Option 2 (version 1.1) might mean that applications compliant with version 1.0 are still fully compliant with version 1.1, although applications that implement version 1.1 may use things that were not in version 1.0. If an application of version 1.0 receives data from a version 1.1 application, it may get things (e.g. new property) it does not understand, but it is perfectly OK to ignore those. On the other hand, anything that was defined in version 1.0, should behave exactly the same in version 1.1. An application implementing version 1.1 should be able to fully understand data that is based on version 1.0.

Option 3 (version 2.0) might be an indication that an implementation of version 1.0, will not be able to interoperate with an application based on version 2.0.

For each of the changes we are working on, we need to determine how they relate to these three options and then decide what we want to do.

In is important to note that option 3 will lead to a split between the universe of version 1.0 implementations and the universe of version 2.0 implementations. The question is whether implementers will see sufficient reasons to upgrade from version 1.0 to 2.0 to justify the additional investment.

If at all possible, I would suggest we try to stay within the boundaries of options 1 or 2, and only go for option 3 if it is absolutely necessary. If option 3, we may need to get feedback from current implementers to see if they would plan to upgrade.

@makxdekkers

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commented Apr 2, 2018

Concerning namespaces, I think that in options 1 and 2 the namespace could still be http://www.w3.org/ns/dcat, whereas version 2.0 might require a new namespace like http://www.w3.org/ns/dcat2.

@andrea-perego

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commented Apr 2, 2018

Thanks, @makxdekkers .

Backward compatibility is indeed crucial. The new DCAT can have new things - and a wider scope -, relax domain and/or range restrictions, deprecated terms, but this must not affect backward compatibility. And I think this is also in line with the (unwritten?) W3C rules for vocabularies.

If using "version 2" may give the wrong message that the new DCAT is not compatible with the original one, I'm happy with "version 1.1".

I'm also happy with the idea of using the "rev" string (or another keyword). In this case we should probably add a revision number, e.g.:

https://www.w3.org/TR/vocab-dcat-rev1/

But the vocabulary namespace must be the same:

http://www.w3.org/ns/dcat#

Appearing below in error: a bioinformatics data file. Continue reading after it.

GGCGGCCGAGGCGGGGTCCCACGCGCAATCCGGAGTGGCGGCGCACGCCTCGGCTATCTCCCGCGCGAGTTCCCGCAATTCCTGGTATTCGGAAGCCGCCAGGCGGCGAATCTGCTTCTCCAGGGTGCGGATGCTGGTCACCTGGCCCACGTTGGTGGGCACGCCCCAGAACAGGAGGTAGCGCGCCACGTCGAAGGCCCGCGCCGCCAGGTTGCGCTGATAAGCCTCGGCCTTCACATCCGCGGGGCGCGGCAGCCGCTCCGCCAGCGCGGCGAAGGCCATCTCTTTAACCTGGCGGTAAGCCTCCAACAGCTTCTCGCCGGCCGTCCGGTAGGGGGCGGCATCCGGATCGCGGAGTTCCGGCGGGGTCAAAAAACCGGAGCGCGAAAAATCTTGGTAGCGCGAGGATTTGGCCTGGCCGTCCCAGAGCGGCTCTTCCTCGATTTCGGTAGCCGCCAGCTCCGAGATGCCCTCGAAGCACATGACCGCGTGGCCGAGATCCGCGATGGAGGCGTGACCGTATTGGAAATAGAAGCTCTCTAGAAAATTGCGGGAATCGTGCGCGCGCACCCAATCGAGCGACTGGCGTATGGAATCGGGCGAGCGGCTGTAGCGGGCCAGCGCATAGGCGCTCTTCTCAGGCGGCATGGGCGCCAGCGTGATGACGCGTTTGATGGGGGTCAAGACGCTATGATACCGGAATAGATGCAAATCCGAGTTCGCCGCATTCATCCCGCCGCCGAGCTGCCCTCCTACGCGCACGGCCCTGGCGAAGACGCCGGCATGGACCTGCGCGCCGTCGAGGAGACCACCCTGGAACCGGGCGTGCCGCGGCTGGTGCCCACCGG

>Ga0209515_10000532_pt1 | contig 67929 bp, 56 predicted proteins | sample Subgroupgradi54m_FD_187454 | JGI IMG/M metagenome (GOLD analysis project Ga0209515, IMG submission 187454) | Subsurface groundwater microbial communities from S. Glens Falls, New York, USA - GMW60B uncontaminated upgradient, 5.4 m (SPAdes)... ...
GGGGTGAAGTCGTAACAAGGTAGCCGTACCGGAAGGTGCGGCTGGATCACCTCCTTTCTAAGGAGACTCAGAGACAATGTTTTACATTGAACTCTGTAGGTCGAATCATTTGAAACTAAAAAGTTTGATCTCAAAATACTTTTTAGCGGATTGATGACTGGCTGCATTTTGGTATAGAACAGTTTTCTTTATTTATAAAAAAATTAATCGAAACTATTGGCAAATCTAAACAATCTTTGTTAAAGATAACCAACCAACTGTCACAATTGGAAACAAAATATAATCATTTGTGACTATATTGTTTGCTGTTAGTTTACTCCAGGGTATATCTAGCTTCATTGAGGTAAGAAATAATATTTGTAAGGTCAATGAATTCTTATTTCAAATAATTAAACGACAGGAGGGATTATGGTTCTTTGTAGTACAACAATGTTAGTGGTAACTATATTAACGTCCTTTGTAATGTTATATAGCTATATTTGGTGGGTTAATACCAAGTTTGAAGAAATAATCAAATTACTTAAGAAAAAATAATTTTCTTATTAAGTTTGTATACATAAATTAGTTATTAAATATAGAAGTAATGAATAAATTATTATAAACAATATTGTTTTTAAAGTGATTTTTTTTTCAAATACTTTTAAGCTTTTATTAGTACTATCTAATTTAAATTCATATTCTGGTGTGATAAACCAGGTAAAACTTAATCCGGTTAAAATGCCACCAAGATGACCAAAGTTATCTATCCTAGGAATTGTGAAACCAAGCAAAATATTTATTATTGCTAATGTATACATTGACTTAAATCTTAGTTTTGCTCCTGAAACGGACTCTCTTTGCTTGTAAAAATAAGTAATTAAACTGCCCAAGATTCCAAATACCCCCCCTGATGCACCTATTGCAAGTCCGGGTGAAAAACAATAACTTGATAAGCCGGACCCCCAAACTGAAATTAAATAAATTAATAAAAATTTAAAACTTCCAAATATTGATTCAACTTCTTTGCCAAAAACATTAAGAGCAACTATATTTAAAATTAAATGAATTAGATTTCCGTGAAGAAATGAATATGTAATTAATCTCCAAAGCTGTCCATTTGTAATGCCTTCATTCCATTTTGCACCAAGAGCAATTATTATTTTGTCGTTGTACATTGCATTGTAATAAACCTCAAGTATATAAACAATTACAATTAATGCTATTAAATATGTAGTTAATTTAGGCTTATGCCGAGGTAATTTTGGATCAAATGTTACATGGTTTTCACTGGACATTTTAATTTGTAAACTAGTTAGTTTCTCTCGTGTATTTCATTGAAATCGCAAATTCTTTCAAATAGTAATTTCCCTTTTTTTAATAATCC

@dr-shorthair

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commented Apr 3, 2018

It looks like this will need a bigger discussion.

In order to have a FPWD that is consistent and does not prejudice the final decision, in PR #187 I've changed all references to the original DCAT to 'DCAT 2014' and all references to the revisions to 'DCAT revision' or 'DCAT Revised edition'.

@andrea-perego

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commented Apr 3, 2018

@dr-shorthair , I wonder whether we should ask @kcoyle & @pwin to add a specific item on this topic in the agenda for today's plenary call, maybe before the FPWD one (it is more general than the item on the DCAT FPWD, and it may affect the relevant resolution).

@akuckartz

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commented Apr 3, 2018

There is also the questions of what happens when a URL is accessed/dereferenced: What about content negotiation? Do there need to be different URLs for human / machine readable specifications? Why?

@makxdekkers

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commented Apr 3, 2018

As far as I understand, W3C specifications are in /TR/ space, while namespace documents are in /ns/ space. Both these spaces are separately mentioned in the W3C Persistence Policy at https://www.w3.org/Consortium/Persistence. I think this means that human and machine-readable specifications will have different URIs. However, it would be nice if http://www.w3.org/ns/dcat would internally redirect to the latest DCAT spec if accessed by a browser.

@kcoyle

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commented Apr 3, 2018

Added to Apr 3 agenda.

@agbeltran

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commented Apr 3, 2018

I agree that this needs further discussion in today's meeting. The original DCAT version was not numbered (https://www.w3.org/TR/vocab-dcat/) and we need to consider the implications of changes, as pointed by @makxdekkers. We will need a broader scope in several classes (including dcat:Catalog as mentioned by @andrea-perego but I think also dcat:Dataset). Until those issues are defined, I agree it might be best not to include a version number (and we need to remove references to 1.1. in https://w3c.github.io/dxwg/dcat/).

@akuckartz

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commented Apr 3, 2018